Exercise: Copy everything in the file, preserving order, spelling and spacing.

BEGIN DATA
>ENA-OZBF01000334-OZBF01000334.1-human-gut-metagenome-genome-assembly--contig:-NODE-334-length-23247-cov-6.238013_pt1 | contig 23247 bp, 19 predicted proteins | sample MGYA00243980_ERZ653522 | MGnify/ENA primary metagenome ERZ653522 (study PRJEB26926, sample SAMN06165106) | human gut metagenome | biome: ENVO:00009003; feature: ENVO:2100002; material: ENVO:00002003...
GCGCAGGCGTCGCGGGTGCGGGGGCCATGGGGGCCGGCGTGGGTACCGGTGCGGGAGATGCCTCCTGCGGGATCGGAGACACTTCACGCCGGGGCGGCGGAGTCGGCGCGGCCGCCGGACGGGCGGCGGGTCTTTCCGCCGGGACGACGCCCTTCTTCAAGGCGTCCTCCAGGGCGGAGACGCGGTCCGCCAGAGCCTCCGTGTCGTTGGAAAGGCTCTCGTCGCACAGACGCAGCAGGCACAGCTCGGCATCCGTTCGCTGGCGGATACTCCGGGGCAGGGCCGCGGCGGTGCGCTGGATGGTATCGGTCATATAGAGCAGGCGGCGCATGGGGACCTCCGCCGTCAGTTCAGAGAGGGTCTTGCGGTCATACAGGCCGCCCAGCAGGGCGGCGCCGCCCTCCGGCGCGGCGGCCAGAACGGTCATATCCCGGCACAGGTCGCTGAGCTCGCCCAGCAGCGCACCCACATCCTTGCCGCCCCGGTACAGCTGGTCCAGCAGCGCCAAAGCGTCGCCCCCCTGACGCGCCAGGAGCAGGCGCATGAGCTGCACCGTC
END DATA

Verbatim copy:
>ENA-OZBF01000334-OZBF01000334.1-human-gut-metagenome-genome-assembly--contig:-NODE-334-length-23247-cov-6.238013_pt1 | contig 23247 bp, 19 predicted proteins | sample MGYA00243980_ERZ653522 | MGnify/ENA primary metagenome ERZ653522 (study PRJEB26926, sample SAMN06165106) | human gut metagenome | biome: ENVO:00009003; feature: ENVO:2100002; material: ENVO:00002003...
GCGCAGGCGTCGCGGGTGCGGGGGCCATGGGGGCCGGCGTGGGTACCGGTGCGGGAGATGCCTCCTGCGGGATCGGAGACACTTCACGCCGGGGCGGCGGAGTCGGCGCGGCCGCCGGACGGGCGGCGGGTCTTTCCGCCGGGACGACGCCCTTCTTCAAGGCGTCCTCCAGGGCGGAGACGCGGTCCGCCAGAGCCTCCGTGTCGTTGGAAAGGCTCTCGTCGCACAGACGCAGCAGGCACAGCTCGGCATCCGTTCGCTGGCGGATACTCCGGGGCAGGGCCGCGGCGGTGCGCTGGATGGTATCGGTCATATAGAGCAGGCGGCGCATGGGGACCTCCGCCGTCAGTTCAGAGAGGGTCTTGCGGTCATACAGGCCGCCCAGCAGGGCGGCGCCGCCCTCCGGCGCGGCGGCCAGAACGGTCATATCCCGGCACAGGTCGCTGAGCTCGCCCAGCAGCGCACCCACATCCTTGCCGCCCCGGTACAGCTGGTCCAGCAGCGCCAAAGCGTCGCCCCCCTGACGCGCCAGGAGCAGGCGCATGAGCTGCACCGTC